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Int J Clin Exp Pathol 2013;6(4):546-560

Original Article
Invasion of primary glioma- and cell line-derived spheroids implanted into corticostriatal
slice cultures

Charlotte Aaberg-Jessen, Annette Nørregaard, Karina Christensen, Christian B Pedersen, Claus Andersen, Bjarne W Kristensen

Department of Pathology, Odense University Hospital, Odense, Denmark; Institute of Clinical Research, University of Southern Denmark,
Odense, Denmark; Department of Neurosurgery, Odense University Hospital, Odense, Denmark

Received January 6, 2013; Accepted February 5, 2013; Epub March 15, 2013; Published April 1, 2013

Abstract: Gliomas are highly invasive tumors and the pronounced invasive features of gliomas prevent radical surgical resection. In the search
for new therapeutics targeting invasive glioma cells, in vivo-like in vitro models are of great interest. We developed and evaluated an in vivo-like
in vitro model preserving the invasive features and stem cell features of glioma cells. Fluorescently labelled primary glioma spheroids and
U87MG cell line-derived spheroids were implanted into organotypic rat corticostriatal slice cultures and the invasion was followed over time by
confocal microscopy. The invasion was validated immunohistochemically with paraffin sections using a human-specific vimentin antibody.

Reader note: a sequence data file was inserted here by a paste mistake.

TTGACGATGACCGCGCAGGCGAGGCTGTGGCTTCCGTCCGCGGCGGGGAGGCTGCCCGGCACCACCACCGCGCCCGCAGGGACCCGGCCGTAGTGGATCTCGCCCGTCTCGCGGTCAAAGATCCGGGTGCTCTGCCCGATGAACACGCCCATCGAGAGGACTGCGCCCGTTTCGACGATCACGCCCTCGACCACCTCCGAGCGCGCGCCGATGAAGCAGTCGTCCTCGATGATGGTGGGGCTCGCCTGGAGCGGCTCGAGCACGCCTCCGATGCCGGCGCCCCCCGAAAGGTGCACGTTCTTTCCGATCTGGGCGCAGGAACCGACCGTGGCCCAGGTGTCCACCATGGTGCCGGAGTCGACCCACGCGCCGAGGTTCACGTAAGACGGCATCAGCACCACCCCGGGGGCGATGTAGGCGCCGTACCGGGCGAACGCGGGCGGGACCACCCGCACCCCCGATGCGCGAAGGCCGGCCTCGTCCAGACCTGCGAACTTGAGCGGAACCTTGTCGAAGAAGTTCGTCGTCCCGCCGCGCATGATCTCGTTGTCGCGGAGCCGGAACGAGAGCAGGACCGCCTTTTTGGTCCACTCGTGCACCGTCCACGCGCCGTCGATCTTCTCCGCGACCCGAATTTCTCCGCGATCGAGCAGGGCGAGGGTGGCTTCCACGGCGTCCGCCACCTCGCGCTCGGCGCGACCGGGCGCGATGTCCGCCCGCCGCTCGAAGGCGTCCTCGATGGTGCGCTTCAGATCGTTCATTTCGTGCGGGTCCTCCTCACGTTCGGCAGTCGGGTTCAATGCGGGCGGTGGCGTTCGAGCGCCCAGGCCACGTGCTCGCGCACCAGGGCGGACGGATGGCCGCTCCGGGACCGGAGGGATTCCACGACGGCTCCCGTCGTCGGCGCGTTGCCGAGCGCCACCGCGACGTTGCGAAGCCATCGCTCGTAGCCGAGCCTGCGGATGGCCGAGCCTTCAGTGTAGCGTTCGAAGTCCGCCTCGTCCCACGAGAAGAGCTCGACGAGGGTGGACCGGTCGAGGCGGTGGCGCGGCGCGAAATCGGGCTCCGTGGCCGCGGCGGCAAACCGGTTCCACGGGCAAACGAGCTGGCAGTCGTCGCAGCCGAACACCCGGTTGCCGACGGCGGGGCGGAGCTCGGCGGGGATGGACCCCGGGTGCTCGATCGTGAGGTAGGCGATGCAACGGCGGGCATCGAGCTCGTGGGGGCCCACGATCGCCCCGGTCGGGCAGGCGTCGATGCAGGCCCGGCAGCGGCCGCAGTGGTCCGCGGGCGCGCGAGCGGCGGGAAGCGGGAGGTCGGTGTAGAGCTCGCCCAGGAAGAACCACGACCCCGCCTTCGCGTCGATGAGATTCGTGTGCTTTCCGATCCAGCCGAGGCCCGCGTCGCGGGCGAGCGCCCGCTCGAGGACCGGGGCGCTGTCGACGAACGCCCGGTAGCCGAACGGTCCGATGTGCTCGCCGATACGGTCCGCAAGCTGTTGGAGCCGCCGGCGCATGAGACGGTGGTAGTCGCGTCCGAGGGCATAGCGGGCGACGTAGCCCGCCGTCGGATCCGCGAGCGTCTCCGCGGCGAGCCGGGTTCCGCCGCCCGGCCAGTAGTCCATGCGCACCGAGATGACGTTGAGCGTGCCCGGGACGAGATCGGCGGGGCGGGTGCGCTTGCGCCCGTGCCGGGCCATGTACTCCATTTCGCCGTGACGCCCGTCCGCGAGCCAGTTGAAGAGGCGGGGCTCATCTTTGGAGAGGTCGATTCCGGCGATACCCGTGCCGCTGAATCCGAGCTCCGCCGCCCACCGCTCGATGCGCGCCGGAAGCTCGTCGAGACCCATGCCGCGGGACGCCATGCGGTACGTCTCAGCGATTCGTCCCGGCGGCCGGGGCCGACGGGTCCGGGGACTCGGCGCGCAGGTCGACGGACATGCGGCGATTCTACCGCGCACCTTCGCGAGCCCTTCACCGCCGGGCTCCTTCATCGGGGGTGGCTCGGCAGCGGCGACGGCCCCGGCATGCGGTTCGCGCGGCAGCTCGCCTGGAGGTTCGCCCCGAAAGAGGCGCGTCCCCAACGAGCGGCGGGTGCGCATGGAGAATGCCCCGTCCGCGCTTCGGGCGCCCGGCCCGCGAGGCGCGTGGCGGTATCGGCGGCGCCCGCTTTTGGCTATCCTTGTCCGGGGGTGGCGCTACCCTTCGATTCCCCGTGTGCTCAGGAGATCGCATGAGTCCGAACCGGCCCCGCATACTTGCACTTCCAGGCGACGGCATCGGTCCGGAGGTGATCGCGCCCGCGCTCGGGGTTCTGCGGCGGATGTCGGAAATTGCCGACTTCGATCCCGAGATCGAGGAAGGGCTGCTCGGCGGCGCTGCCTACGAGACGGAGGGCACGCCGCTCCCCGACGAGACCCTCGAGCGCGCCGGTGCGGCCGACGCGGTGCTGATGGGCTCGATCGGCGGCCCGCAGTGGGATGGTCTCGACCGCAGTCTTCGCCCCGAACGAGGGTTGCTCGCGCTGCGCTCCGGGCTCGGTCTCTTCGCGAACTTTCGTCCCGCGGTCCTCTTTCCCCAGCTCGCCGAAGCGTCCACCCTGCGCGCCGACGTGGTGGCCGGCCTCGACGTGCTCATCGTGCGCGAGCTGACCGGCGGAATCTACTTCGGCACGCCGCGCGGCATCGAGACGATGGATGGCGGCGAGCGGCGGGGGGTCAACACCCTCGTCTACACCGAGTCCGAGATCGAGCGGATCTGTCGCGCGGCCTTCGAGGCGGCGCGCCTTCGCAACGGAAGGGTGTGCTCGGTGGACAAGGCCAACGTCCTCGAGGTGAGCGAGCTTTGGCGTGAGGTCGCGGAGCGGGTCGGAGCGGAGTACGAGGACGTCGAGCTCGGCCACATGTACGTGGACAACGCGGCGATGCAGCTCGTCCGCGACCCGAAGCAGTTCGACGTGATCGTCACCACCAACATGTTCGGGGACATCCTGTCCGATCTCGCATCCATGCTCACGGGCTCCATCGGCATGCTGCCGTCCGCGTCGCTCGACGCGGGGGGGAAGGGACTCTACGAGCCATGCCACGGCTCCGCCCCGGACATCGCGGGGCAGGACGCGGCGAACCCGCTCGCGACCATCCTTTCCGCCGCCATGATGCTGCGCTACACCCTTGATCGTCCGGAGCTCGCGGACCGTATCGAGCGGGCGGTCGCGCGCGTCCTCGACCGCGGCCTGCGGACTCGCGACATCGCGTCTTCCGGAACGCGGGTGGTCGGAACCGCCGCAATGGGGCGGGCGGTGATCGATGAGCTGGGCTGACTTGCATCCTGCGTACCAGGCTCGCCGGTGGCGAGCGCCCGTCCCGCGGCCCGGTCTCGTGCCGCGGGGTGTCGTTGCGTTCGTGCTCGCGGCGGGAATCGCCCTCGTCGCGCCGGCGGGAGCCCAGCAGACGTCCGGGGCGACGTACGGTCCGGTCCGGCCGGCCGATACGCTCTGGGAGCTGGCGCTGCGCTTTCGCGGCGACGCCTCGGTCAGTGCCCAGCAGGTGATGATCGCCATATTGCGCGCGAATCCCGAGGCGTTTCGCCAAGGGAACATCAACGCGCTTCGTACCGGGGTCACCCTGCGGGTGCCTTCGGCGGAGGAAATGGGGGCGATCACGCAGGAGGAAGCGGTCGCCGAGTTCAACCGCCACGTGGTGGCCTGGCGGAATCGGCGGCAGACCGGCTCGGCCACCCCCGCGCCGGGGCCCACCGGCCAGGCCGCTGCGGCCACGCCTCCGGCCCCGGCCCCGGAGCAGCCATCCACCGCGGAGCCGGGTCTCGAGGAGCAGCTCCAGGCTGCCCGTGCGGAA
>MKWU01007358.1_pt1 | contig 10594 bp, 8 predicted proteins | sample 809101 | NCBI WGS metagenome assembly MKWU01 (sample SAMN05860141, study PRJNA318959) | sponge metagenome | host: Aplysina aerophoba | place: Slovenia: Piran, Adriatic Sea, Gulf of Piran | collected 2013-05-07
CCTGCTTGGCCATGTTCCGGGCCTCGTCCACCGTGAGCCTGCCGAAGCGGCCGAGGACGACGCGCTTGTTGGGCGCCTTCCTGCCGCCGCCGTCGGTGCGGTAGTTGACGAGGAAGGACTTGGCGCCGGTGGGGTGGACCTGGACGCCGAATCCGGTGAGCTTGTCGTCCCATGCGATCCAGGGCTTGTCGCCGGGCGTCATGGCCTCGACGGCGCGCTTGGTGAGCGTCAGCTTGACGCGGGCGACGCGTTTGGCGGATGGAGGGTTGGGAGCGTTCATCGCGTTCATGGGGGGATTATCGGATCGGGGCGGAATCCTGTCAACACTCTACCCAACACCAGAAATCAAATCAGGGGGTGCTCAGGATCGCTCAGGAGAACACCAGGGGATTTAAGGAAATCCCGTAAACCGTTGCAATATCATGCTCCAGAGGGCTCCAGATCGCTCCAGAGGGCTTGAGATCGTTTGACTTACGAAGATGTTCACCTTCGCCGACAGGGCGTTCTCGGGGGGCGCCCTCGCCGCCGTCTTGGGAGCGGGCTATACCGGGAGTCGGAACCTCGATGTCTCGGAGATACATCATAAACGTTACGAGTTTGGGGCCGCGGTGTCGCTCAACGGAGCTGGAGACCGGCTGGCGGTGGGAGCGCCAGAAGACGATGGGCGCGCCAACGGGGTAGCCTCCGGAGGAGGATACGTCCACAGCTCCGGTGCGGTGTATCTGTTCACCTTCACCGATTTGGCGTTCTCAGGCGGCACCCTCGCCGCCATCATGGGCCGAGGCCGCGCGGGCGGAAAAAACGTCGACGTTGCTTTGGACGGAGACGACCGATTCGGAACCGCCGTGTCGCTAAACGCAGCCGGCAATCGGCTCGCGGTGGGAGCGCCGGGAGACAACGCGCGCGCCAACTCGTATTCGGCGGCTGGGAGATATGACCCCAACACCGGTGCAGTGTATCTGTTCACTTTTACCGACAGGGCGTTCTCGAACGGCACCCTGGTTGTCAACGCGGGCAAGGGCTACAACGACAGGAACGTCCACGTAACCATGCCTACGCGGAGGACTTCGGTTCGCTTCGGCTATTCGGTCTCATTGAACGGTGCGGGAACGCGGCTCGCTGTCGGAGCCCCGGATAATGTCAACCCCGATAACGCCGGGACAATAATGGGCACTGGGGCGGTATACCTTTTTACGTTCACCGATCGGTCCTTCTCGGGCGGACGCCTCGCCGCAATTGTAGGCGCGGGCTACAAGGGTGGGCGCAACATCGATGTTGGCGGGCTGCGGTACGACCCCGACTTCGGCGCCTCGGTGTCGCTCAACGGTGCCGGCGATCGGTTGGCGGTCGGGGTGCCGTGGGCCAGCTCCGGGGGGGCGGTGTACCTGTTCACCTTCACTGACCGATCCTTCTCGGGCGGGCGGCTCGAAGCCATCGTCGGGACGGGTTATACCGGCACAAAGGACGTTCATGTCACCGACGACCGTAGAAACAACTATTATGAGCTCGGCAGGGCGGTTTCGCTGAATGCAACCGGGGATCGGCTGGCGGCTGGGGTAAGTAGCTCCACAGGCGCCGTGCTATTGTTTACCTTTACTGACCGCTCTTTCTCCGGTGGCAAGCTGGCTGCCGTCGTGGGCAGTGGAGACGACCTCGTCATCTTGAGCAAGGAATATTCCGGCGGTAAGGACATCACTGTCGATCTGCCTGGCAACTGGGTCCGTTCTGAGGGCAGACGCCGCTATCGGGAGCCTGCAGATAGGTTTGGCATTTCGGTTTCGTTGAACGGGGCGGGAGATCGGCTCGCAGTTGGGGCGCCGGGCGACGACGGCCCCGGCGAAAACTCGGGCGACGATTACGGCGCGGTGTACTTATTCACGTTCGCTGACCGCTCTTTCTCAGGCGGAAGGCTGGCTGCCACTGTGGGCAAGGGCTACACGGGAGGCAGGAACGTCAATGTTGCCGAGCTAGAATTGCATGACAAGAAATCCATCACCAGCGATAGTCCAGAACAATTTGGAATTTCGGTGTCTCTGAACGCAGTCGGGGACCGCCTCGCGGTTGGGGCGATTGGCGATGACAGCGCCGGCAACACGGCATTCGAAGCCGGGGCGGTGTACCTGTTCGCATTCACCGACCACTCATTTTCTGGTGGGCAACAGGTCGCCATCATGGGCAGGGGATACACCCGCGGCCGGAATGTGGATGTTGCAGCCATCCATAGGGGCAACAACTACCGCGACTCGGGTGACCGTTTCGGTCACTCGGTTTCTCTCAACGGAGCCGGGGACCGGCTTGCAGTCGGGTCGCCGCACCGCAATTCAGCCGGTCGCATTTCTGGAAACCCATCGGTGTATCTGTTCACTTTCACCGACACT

Moreover, the preservation of immature stem cell features was evaluated immunohistochemically using the stem cell markers CD133, Sox2,
Bmi-1 and nestin. The confocal and immunohistochemical results showed that the primary glioma spheroid area was constant or decreasing
after implantation, with a clear increase in the number of invading cells over time. In contrast, the U87MG spheroid area increased after
implantation, with no convincing tumor cell invasion. High levels of Bmi-1 and nestin were found in all spheroids, whereas high levels of Sox2
and low to moderate levels of CD133 were only found in the primary spheroids. In conclusion, the invasion of gliomas is preserved using
primary glioma spheroids. Some stem cell features are preserved as well, making this model useful in drug development elucidating both
invasion and cancer stemness at the early in vitro level. (IJCEP1301012).

Keywords: Glioma, invasion, organotypic slice cultures, spheroids

Address correspondence to: Dr. Bjarne W. Kristensen, consultant neuropathologist, associate professor, Department of Pathology, Odense
University Hospital, Winsloewparken 15, 5000 Odense C, Denmark. Phone: +45 65414807; E-mail:
bjarne.winther.kristensen@ouh.regionsyddanmark.dk